Julien Grout, a former JPMorgan trader charged with trying to hide the bank’s record trading loss last year, is arguing to prosecutors that he was following orders from his then-boss, Bruno Iksil, people with knowledge of the matter said.
Bloomberg reports that Grout’s lawyers provided records including e-mails to U.S. prosecutors in Manhattan in the past two weeks in an effort to cast doubt on the government’s assertion that Iksil resisted pressure to inflate the value of the trades, said the people, who asked not to be named because the talks were private.
While Grout and another supervisor, Javier Martin-Artajo, were charged with conspiracy and wire fraud, Iksil - nicknamed the London Whale - avoided prosecution after agreeing to cooperate with authorities.
The exchange shows that Grout, who is fighting accusations he improperly marked assets to hide losses, is trying to damage his former boss’s credibility. In announcing charges against Grout and Martin-Artajo last month, U.S. Attorney Preet Bharara in Manhattan said Iksil had sounded the alarm 'more than once' to co-workers.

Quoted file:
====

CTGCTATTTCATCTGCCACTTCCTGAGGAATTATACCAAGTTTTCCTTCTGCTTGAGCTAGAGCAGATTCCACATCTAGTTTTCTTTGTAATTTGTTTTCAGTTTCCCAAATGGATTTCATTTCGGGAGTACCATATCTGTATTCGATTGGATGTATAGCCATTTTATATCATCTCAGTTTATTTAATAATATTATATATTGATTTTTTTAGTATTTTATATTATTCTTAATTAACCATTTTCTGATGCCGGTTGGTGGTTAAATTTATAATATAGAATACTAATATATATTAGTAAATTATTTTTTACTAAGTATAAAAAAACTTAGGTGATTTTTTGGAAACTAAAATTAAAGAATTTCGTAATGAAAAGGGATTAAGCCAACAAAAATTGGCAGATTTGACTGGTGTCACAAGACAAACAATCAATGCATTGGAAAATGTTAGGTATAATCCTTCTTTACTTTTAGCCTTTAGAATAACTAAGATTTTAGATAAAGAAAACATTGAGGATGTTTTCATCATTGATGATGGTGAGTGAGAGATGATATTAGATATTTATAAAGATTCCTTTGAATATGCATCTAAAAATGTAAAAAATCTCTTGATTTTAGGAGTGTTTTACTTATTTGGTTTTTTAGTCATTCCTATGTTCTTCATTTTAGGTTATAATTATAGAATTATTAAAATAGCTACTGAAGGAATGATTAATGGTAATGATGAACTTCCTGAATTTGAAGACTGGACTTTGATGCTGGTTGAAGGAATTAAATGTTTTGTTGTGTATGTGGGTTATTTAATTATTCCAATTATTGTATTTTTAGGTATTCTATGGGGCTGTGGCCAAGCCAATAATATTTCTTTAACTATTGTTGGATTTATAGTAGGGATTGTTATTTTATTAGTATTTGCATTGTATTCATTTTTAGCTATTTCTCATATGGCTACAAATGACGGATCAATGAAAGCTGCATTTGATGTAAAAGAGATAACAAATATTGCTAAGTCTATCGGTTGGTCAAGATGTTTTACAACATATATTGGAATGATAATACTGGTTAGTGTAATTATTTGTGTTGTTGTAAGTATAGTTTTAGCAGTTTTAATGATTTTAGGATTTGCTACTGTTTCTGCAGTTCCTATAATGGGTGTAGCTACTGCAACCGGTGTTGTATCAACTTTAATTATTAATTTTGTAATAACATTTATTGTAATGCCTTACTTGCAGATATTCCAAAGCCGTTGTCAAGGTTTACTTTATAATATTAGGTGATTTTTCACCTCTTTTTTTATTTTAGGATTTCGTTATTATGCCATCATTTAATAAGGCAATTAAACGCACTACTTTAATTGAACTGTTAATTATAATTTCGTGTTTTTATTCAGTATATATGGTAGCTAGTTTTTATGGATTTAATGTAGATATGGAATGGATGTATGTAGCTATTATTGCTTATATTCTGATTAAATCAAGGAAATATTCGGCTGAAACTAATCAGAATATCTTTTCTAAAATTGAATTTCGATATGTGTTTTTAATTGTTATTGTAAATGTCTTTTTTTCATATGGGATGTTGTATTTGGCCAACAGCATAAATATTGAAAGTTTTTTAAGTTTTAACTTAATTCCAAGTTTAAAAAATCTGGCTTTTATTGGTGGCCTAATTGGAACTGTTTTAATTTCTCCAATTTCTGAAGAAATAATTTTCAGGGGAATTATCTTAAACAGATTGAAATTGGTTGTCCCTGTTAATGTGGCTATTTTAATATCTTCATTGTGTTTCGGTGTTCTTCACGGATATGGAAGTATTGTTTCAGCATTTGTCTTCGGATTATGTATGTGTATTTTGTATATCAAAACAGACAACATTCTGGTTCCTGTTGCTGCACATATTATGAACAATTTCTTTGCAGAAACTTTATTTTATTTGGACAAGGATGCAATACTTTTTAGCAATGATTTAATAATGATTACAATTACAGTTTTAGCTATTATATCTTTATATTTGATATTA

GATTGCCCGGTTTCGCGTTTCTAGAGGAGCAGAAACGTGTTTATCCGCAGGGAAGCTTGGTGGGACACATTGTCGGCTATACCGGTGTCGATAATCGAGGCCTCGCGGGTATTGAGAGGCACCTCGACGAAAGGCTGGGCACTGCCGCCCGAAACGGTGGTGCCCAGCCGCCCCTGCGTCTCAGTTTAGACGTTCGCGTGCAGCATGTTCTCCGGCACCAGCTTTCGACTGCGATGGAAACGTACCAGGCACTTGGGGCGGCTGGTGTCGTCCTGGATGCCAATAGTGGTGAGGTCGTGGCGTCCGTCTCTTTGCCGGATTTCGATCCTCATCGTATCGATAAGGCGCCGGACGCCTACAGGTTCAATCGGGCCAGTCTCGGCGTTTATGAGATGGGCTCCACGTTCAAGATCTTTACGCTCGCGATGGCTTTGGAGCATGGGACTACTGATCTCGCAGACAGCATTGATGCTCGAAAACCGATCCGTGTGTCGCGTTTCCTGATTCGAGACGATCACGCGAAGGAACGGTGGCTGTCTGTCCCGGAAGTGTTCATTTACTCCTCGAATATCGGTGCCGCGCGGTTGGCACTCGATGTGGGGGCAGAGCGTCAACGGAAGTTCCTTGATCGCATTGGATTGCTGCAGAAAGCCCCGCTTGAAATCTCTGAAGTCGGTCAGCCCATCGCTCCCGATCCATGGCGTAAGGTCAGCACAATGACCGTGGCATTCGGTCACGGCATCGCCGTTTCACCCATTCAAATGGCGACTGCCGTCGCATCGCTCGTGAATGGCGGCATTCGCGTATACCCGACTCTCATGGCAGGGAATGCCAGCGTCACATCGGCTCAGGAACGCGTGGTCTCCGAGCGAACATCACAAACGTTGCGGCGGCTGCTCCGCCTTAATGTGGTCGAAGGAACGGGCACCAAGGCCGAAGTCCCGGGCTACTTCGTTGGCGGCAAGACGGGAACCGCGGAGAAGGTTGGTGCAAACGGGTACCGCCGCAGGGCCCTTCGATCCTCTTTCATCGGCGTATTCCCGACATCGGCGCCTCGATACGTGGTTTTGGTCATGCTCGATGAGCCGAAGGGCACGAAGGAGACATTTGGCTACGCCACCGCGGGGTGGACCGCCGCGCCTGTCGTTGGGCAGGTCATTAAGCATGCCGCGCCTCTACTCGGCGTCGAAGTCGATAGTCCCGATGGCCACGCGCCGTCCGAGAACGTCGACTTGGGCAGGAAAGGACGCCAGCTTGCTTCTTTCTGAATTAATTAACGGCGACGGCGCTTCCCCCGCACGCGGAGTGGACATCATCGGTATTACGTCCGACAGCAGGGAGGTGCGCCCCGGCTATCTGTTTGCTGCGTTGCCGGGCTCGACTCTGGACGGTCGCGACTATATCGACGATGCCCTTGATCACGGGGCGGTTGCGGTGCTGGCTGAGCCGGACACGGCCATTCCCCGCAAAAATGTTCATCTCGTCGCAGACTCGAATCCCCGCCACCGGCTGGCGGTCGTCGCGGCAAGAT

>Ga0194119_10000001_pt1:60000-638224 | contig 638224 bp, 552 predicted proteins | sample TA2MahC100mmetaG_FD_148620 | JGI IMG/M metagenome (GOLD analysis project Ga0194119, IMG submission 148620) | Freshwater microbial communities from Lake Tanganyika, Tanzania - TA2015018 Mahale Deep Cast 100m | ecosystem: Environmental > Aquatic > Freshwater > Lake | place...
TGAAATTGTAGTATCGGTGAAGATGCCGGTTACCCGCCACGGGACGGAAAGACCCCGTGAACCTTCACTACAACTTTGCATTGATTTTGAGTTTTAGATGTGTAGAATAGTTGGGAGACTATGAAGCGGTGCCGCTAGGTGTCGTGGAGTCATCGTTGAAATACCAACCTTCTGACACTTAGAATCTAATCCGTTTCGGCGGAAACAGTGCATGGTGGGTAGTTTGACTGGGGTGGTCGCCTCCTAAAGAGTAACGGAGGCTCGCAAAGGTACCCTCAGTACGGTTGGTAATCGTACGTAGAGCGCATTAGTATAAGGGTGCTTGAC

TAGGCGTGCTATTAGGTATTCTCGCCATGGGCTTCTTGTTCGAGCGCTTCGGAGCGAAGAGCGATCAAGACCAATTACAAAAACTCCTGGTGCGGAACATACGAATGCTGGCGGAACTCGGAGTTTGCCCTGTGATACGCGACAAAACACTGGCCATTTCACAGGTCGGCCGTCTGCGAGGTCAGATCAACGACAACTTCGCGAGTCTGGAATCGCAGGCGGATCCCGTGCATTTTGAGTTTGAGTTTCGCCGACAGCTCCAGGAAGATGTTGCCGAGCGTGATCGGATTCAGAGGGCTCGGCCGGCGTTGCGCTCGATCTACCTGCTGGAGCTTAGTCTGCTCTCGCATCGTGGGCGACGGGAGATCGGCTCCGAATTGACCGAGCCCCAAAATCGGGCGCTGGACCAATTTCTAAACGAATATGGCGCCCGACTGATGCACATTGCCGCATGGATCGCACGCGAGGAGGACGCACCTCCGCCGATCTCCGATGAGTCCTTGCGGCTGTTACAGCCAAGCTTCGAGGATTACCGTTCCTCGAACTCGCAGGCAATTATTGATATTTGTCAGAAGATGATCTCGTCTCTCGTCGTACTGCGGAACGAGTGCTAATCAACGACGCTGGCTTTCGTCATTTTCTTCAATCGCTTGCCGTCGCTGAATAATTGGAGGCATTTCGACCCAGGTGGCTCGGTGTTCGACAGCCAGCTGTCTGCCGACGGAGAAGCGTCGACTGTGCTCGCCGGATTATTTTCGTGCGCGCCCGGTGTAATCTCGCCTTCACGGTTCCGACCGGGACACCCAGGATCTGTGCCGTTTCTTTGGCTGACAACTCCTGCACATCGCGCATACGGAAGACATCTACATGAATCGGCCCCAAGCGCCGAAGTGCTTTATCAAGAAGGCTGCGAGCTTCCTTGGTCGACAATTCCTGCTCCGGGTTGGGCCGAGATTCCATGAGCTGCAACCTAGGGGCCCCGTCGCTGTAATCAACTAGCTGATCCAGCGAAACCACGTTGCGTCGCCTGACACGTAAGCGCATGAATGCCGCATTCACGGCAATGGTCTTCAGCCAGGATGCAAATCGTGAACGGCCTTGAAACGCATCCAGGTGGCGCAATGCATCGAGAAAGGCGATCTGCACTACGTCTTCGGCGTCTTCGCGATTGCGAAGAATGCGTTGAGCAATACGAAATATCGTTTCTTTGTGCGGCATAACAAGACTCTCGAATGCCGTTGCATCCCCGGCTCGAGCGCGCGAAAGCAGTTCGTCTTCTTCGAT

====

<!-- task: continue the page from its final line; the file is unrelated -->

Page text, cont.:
'It may be part of an attempt to tell the government that this case is weaker than you think, and you’ll be embarrassed', John Coffee, a securities law professor at Columbia University Law School, said of Grout’s effort. E-mails are often a matter of debate, with defense attorneys trying 'to tell the prosecution that they can’t go forward because their interpretation is wrong'.
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